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Exam Date: 4/25/03



A. Socrates (469-399 BCE) and Socratic Method in the Euthyphro
Anthropological, ethical, and pedagogical focus of Socrates’ philosophical project
Socrates’ divine mission:

  • Proclamation of the Delphic oracle: Socrates is wisest among men
  • Cross-examination (Greek: elenchus) of “the wise”: politicians, poets, and artisans
  • Wisdom/ignorance distinction and relationship
  • Socratic midwifery and enlightenment (awareness of ignorance, “Know thyself”)

“What is value?” exercise: inductive reasoning, abstract generality, types of value, etc.

Socratic Method
Historical testimony on Socratic method: Aristotle, Mill, and Schopenhauer
General traits of Socratic definition:

  • Dialectic
  • Irony and ignorance
  • Cross-examination (elenchus) as method of enlightenment (awareness of ignorance)
  • Methodical correspondence between Socratic irony and the interlocutor’s intellectual arrogance
  • Confusion with Sophists
  • Maieutic: intellectual midwifery (i.e., assisting in the intellectual birth of his interlocutors through dialectical cross-examination (elenchus)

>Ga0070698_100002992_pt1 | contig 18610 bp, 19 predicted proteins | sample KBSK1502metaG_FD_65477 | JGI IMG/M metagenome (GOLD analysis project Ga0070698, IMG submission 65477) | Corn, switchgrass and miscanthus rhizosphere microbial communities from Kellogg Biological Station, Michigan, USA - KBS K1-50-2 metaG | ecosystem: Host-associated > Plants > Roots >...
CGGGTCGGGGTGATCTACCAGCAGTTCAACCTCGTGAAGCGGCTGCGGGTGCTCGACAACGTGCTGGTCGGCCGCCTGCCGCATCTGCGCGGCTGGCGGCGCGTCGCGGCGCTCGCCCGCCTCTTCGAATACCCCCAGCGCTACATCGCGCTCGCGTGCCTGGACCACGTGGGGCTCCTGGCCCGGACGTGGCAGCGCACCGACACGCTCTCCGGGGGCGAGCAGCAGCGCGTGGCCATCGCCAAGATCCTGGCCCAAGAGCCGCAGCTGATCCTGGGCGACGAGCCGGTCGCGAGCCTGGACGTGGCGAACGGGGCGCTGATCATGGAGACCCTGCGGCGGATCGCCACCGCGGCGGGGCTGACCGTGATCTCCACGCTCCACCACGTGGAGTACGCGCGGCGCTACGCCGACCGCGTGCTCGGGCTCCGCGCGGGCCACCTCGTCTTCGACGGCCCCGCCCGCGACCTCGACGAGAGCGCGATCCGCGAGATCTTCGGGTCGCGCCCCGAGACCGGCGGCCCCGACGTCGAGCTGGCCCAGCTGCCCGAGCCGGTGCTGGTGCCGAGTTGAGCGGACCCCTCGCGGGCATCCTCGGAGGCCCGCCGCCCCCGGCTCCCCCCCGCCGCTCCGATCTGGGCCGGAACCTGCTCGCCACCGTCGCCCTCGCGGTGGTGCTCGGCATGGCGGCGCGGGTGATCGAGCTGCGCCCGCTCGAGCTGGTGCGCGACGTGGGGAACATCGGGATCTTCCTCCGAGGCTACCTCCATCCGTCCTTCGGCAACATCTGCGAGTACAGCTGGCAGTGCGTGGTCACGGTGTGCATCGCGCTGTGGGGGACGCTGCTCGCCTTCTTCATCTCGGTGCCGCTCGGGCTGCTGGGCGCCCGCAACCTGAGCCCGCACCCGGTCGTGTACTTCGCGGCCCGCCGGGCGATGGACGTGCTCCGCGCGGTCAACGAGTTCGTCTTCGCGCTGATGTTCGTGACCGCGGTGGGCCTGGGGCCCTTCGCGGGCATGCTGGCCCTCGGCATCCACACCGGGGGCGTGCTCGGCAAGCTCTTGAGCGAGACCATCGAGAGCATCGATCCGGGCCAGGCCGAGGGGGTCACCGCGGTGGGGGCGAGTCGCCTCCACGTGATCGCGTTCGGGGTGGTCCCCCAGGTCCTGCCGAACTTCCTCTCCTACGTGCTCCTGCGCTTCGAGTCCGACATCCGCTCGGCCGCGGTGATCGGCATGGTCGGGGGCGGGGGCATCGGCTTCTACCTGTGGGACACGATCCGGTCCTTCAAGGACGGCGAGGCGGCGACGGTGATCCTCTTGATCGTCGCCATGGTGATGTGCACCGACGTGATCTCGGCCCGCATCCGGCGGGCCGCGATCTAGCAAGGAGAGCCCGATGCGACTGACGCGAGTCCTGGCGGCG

Logical Requirements and Characteristics of Socratic Definition:

  • Conceptual, general, formal, or universal (i.e., not a particular example, instance, or case)
  • Principle of self-identity and the logical exclusion of opposites
  • Essentiality = real, independent, objective, essential common characteristic (eidos)
  • Distinction between real/nominal types of definitions
  • Relation to the general Greek philosophical problem of the One and the Many
  • Aims of Socratic definition: theoretical (definition of essence), practical (standard for judgment)
  • Inductive reasoning (epagōgē): searching for the universal concept on the basis of particular instances

Euthyphro (the dialogue):

  • Model definitional dialogue: What is X?
  • Aporetic: without resolution; no satisfactory definition (Greek = aporia)
  • First three (3) definitions of piety: violation of logical requirements, dialectical correction of definitions
  • Third definition: relation between the gods’ love and piety: issue of cause or effect, essential character or secondary quality, metaphysical independence or dependence, arbitrary authority or rational justification

(the character in the dialogue of the same name):

  • Self-deluded and arrogant expert on the gods, myth, and piety
  • Represents the mythical mindset: authoritarianism, literalism, traditionalism, conservatism

II) Format
1) 10 T/F questions (20 points)
2) 25 multiple-choice questions (50 points)
3) 4 short answer questions (20 points)
4) 1 essay question (10 points)
5) Extra credit?